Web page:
AP: Pick-up truck trip. [laughs.] Right. I wanted to have something that I could take along to work on, but I could not take a machine with me, so it had to be something by hand. At that point I did not appliqué yet. So, I thought when I got over to learn how to do this Grandmother's Flower Garden, I thought, 'That's perfect.' And so, I started making the little Grandmother's Flower Garden squares. It took me probably, oh maybe, eight years before I got the top done. I started with thinking I was going to make twin bed covers. We got rid of twin beds, so it became a queen size bed cover with a very, very wide border. [laughs.] But I got it done. It has not been quilted. It's still sitting in the closet waiting to be quilted.

ES: I hope that will come up to Bear Canyon pretty soon.

AP: You don't want that up there. [laughs.]

ES: Oh, really. I'd hear that Grandmother's Flower Gardens are notorious for taking a long time.

AP: They take a very long time.

ES: Unless you go on a long trip around the world. [laughs.] That was piecing and you have done some by machine and some by hand. When did you start appliqué?

AP: I started the appliqué when they did the first appliquéd raffle quilt up at the Center.

ES: And somebody else was in charge at that point.

AP: Yes. And then, I asked somebody how to do the appliqué and they were very gracious and told me that you just take small stitches and hide them underneath. I said, 'Oh, I can do that' and so since then I've been doing appliqués myself on some of my quilts.

ES: What part of the quilting process do you like the best?

AP: Probably figuring out what you're going to do--the colors and the patterns, putting it together. I think I enjoy that as much as any of it. But I do enjoy the quilting, too. I really do.

ES: Each process takes a long time. People don't realize that.

AP: Yes. I've also done quilts for my two oldest granddaughters. When the oldest one graduated from high school, she came to me when we went for her graduation and said, 'Grandma, I have a special request of you.' And I said, 'What's that?' She handed me a stack of T shirts and said, 'Would you make me a quilt that I can take to college and have to wrap up in while I'm studying, out of my high school T shirts?' Well, I had never worked with T shirt material, but I looked at her and I said, 'Okay. I'll try.' We got it done and she is to this day still dragging that quilt with her every time she goes anywhere--on a plane, in a car, any place she goes she grabs that quilt. Finally, her mother had to do some mending on it. She told me last summer that there were a couple of spots that had started to pull apart. I'm not surprised.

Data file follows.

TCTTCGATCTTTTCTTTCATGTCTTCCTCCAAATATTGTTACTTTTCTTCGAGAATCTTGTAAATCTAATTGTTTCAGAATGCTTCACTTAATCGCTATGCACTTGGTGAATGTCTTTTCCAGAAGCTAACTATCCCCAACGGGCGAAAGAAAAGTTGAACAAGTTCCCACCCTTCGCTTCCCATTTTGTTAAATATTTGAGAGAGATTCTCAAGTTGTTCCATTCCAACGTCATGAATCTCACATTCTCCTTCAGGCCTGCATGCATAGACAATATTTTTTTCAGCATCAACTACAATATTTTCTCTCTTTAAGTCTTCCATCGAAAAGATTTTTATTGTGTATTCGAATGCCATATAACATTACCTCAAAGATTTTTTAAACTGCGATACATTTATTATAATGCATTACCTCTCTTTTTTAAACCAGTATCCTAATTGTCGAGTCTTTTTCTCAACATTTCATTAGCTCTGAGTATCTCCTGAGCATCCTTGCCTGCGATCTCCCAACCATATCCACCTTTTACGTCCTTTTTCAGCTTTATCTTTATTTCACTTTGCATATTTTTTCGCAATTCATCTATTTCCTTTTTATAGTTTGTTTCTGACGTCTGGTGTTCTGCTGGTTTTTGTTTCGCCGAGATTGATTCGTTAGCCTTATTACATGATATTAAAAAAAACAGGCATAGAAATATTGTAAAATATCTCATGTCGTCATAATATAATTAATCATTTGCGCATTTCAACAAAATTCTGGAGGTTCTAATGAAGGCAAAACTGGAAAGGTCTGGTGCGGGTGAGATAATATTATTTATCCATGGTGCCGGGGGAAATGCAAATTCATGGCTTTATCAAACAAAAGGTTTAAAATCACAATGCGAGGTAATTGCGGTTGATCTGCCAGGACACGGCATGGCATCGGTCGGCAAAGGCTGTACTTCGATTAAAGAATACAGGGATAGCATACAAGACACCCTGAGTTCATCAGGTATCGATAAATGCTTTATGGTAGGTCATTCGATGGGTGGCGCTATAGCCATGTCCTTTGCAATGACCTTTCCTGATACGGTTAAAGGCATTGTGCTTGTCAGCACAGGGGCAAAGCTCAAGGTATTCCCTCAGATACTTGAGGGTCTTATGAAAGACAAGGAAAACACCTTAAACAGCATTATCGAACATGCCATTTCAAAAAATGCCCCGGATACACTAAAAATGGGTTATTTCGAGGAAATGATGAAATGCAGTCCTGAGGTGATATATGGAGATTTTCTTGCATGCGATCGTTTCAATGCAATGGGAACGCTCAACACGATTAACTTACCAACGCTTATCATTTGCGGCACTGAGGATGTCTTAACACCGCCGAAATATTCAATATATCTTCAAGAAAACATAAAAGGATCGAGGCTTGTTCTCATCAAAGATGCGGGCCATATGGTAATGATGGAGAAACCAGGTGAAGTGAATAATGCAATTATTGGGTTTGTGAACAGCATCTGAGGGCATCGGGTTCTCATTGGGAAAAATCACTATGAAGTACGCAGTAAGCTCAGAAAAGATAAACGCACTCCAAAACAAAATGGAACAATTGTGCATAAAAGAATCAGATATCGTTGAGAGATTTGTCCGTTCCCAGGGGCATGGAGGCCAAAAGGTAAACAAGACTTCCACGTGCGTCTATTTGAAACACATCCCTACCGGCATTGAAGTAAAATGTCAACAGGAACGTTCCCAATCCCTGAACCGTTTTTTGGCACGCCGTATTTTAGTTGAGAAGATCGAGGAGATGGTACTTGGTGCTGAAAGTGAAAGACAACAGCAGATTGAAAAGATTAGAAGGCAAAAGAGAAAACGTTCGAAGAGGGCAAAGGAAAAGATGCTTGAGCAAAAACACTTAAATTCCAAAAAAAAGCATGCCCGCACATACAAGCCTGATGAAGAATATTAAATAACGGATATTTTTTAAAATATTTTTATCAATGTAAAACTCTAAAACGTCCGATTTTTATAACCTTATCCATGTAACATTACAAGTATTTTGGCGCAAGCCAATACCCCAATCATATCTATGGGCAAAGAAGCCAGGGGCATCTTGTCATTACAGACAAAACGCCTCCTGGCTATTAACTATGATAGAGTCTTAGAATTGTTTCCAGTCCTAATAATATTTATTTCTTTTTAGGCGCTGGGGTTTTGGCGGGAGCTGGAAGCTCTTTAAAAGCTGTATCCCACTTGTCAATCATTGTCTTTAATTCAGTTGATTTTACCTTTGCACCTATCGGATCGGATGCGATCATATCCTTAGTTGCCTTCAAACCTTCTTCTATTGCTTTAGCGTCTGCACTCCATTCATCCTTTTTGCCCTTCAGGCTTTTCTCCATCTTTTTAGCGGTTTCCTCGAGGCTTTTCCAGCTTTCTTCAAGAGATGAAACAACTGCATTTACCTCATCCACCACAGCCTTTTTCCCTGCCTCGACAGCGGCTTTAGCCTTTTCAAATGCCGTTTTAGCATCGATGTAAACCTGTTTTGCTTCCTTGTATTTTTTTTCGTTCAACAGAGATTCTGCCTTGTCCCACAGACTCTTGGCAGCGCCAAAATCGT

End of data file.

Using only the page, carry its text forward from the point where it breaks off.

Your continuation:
Her middle sister asked me last year when we went for her graduation if I would do the same for her. And so, she now has her T shirt quilt as well. And she is thrilled with hers.

ES: How do you sew them together?

AP: You put a backing on them. You press the bonding material to hold it in place.

ES: And then it doesn't have any problem sewing on the machine? Do you put sashing or other things in between?

AP: I did on the first one that I did and on the second one, I did not. Her T shirt designs were so large that--it was a huge quilt anyway just using the designs. And so I did not want to put the sashing in to make it any bigger. It still covered her single bed. It was more than a wrap around.

ES: It sounds like your family appreciates your hobby.

AP: Oh, they really do. In fact, I should tell you about my grandson. He was playing baseball and so I made him a quilt, just big squares, nothing fancy, with baseballs and gloves and plain material in between. And I had a couple of pieces left over. I made it large enough for his bed. He was coming for us to babysit with him. And so, I said, 'Would you like to make a pillow?' because we had been teaching how to do the quilting in some of the grade schools. Some of the Senior Center quilters had been doing this in some of the grade schools through the city. I had this pattern that was very simple, but I said, 'Would you like to do it?' Oh, he would. So, he cut the pieces out, he stitched them on the machine. He did the quilting to put it together. His mother had a meeting and so she was not here to see it and was not arriving until midnight. He was determined he was going to stay up because he didn't want me to show it to her. But he was so proud of that and it's still on his bed. He was about maybe eight or nine when he did this, and it is still on his bed.

ES: What are you working on at present?

AP: I'm doing a quilt that is a big square and it looks like it's in frames. I've got it in my frame here at home right now. It's almost done, but I have been working on this year's Center quilt and I kind of got behind on my own quilting. And then you know what happened after that.